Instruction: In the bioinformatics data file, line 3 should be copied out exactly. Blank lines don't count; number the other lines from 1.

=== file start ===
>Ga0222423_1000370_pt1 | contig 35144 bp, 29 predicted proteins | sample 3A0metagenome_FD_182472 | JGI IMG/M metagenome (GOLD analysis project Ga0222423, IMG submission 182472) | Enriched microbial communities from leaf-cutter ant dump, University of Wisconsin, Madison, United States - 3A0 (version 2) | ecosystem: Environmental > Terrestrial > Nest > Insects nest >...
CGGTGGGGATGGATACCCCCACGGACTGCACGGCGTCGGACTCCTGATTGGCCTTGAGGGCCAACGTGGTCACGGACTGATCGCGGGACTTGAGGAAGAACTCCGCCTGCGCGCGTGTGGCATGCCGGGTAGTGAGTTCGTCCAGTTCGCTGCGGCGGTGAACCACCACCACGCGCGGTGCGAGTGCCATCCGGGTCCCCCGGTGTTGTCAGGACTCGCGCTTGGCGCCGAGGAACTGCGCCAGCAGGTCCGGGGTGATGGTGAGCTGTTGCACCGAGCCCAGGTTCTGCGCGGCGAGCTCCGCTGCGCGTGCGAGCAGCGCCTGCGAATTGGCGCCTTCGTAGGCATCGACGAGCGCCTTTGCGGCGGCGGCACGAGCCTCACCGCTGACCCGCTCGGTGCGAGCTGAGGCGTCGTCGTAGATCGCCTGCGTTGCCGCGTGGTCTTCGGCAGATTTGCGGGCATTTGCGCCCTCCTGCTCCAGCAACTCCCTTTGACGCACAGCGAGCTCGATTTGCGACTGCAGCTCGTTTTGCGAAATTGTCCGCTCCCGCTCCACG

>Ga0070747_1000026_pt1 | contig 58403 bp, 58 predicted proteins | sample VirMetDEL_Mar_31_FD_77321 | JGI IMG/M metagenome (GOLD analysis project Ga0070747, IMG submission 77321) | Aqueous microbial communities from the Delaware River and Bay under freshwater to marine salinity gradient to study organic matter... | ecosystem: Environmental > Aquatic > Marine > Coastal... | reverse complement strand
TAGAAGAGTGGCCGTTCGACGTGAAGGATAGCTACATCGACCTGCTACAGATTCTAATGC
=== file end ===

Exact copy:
>Ga0070747_1000026_pt1 | contig 58403 bp, 58 predicted proteins | sample VirMetDEL_Mar_31_FD_77321 | JGI IMG/M metagenome (GOLD analysis project Ga0070747, IMG submission 77321) | Aqueous microbial communities from the Delaware River and Bay under freshwater to marine salinity gradient to study organic matter... | ecosystem: Environmental > Aquatic > Marine > Coastal... | reverse complement strand